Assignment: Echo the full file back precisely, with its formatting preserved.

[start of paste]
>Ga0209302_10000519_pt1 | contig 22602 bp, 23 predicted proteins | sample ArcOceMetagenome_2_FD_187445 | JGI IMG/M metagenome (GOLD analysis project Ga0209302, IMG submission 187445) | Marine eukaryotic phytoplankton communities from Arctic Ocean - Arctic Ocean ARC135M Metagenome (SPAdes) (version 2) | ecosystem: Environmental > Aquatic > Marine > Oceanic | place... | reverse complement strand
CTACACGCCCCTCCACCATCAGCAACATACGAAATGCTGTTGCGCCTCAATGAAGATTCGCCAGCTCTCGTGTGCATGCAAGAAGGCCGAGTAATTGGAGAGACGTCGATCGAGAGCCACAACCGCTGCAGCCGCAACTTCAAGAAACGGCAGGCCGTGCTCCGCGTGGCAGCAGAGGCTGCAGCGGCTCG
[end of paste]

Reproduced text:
>Ga0209302_10000519_pt1 | contig 22602 bp, 23 predicted proteins | sample ArcOceMetagenome_2_FD_187445 | JGI IMG/M metagenome (GOLD analysis project Ga0209302, IMG submission 187445) | Marine eukaryotic phytoplankton communities from Arctic Ocean - Arctic Ocean ARC135M Metagenome (SPAdes) (version 2) | ecosystem: Environmental > Aquatic > Marine > Oceanic | place... | reverse complement strand
CTACACGCCCCTCCACCATCAGCAACATACGAAATGCTGTTGCGCCTCAATGAAGATTCGCCAGCTCTCGTGTGCATGCAAGAAGGCCGAGTAATTGGAGAGACGTCGATCGAGAGCCACAACCGCTGCAGCCGCAACTTCAAGAAACGGCAGGCCGTGCTCCGCGTGGCAGCAGAGGCTGCAGCGGCTCG